It is a beautiful morning here in the Smokey Mountains! The sun is shining and the sky is blue. The online weather says it is snowing in Sparta, NC and I will check that out later when I drive down into town to errands. It's seven miles into Sparta but all downhill and not unusual to find the weather different at the bottom of the hill!
I was so fidgety this morning when I sat down to pray. My mind was jumping all over the place and I could not be still. I wondered if it was alright to scratch my eye or change my position; and then, of course, I got carried away with these thoughts. I realized that I was observing myself praying and got distracted by that. I found it helpful to remember some words from Into the Silence by Martin Laird:
"We cannot reduce prayer to a technique... Contemplative prayer is a skill, a discipline that facilitates a process that is out of one's direct control, but it does not have the capacity to determine an outcome...Contemplation is a sheer gift. There is nothing we can do to bring forth its flowering, but there are important skills, without which it will be unlikely to flower."
I have not idea how long it took me to settle into a rhythm of silence because the gift of being away for rest means that I don't have to watch the clock or set a timer...I can just be in the silence. And so it was a "sheer gift" to be able to become still finally and let myself be a part of the stream of God's love. That's what it felt like for me on this cold, windy morning. I was somehow one with a river of Love that eventually wound through the cares and concerns of our lives. In Laird's book he quotes Teresa of Avila, "Beloved, there is much we can do to open ourselves to receiving his favors." God is always Self-giving; it is a question of removing the obstacles that make it difficult to receive this Self-gift. This receptivity is what contemplative practice cultivates."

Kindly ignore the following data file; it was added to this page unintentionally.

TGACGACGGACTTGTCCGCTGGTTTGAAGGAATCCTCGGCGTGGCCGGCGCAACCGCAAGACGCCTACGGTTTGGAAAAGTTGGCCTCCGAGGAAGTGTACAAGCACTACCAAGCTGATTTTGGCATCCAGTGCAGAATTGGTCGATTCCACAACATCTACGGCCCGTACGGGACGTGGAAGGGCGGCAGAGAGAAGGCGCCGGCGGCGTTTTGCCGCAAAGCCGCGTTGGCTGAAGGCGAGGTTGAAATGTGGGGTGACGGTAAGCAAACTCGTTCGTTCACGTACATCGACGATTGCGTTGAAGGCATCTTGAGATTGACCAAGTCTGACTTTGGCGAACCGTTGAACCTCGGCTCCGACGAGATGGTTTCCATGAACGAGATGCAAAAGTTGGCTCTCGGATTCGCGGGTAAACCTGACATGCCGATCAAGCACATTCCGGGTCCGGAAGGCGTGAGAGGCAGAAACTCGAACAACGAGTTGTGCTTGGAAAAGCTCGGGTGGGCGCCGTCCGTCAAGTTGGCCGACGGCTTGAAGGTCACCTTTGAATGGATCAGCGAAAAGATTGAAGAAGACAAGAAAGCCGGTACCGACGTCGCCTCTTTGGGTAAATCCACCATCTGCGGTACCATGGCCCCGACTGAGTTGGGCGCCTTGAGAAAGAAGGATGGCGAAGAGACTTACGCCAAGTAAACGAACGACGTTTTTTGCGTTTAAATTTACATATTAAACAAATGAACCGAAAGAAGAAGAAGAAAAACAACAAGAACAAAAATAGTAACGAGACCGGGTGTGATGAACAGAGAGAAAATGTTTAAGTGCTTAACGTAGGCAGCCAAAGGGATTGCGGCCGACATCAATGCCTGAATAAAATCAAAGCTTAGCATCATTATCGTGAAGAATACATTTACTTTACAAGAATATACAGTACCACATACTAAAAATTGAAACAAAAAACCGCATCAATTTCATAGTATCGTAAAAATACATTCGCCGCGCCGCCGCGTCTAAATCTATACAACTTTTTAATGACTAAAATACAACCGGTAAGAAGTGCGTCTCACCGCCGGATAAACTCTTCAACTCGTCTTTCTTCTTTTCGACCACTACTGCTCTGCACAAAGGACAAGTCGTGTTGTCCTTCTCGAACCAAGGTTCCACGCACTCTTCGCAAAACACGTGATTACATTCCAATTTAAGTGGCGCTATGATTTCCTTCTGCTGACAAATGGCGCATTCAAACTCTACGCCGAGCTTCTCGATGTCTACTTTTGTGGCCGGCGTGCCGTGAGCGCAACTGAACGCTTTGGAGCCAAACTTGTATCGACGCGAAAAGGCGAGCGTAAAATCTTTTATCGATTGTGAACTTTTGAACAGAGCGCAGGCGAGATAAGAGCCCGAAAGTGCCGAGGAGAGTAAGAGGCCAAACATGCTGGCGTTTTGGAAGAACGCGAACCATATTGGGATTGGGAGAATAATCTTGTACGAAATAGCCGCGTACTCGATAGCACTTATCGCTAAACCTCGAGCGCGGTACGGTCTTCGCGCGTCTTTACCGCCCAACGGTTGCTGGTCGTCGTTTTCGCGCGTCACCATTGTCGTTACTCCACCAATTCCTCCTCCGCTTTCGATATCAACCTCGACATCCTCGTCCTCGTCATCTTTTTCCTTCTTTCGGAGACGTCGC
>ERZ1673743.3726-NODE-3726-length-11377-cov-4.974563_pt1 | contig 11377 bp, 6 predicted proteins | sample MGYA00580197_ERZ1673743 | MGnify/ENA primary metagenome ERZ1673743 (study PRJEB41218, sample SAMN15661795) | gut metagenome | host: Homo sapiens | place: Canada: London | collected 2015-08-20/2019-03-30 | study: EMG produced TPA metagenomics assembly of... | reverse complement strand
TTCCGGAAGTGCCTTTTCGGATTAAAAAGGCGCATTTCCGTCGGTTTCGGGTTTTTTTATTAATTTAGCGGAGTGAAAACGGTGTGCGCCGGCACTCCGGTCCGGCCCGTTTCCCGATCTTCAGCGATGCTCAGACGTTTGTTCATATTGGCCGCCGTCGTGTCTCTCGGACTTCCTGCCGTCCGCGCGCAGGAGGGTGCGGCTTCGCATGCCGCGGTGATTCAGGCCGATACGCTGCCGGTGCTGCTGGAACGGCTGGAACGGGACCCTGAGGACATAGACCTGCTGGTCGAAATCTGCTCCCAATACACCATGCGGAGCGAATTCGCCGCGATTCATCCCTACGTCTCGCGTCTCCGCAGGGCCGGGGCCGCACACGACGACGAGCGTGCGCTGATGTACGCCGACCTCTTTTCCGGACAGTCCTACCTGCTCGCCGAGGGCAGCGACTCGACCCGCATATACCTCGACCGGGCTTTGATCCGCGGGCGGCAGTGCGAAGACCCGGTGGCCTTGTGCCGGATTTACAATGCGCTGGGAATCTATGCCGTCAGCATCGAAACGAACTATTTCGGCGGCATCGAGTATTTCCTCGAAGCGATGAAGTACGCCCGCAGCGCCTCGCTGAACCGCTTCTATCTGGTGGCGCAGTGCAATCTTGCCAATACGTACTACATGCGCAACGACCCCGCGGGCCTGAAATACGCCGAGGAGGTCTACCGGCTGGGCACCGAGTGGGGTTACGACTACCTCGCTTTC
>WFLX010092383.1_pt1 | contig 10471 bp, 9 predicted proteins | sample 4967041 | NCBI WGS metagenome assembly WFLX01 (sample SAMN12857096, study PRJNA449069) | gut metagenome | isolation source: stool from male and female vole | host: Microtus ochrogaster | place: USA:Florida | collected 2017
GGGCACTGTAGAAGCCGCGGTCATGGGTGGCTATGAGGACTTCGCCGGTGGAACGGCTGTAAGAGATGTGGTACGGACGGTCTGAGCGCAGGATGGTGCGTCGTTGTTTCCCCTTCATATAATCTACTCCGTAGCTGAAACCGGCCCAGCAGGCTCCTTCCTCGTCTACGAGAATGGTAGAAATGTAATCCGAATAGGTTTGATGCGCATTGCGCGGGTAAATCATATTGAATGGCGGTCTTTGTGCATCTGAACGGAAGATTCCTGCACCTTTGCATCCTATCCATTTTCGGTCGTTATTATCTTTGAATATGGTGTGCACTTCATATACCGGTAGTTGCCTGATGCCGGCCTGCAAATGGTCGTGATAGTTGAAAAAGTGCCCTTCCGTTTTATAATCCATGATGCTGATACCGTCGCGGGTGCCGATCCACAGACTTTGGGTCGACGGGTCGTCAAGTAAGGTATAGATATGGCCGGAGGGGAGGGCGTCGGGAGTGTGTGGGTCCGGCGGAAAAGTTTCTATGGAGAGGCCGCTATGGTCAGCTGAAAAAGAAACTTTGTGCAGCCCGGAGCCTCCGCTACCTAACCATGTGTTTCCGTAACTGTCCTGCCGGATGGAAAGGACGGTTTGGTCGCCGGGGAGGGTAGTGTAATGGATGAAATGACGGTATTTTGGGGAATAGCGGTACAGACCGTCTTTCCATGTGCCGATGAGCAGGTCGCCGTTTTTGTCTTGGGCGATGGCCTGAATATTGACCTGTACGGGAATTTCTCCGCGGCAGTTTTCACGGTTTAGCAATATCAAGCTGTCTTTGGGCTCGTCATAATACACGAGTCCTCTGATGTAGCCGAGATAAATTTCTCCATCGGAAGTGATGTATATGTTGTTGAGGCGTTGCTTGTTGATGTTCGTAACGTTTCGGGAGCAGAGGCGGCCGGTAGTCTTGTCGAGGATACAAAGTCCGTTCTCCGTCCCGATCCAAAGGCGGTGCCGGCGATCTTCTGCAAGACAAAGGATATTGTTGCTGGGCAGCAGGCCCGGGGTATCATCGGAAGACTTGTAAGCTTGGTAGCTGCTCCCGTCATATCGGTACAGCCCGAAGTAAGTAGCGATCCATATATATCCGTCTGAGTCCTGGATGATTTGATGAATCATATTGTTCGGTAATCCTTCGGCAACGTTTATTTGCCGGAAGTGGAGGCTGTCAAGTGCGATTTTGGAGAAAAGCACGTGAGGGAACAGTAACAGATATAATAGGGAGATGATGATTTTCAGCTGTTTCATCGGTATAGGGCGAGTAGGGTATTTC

I am grateful for this time of cultivation in the silence of my friends, these mountains. When I was a child living among these oldest of mountains, I called them my "purple hooded priests." That's how they looked to my 11 year old imagination in the evening light. I doubt I fully understood the concept of priest then, except I knew from somewhere that priests listened to confessions and I wanted that "listening presence." And I had it in the gift of these graceful peaks.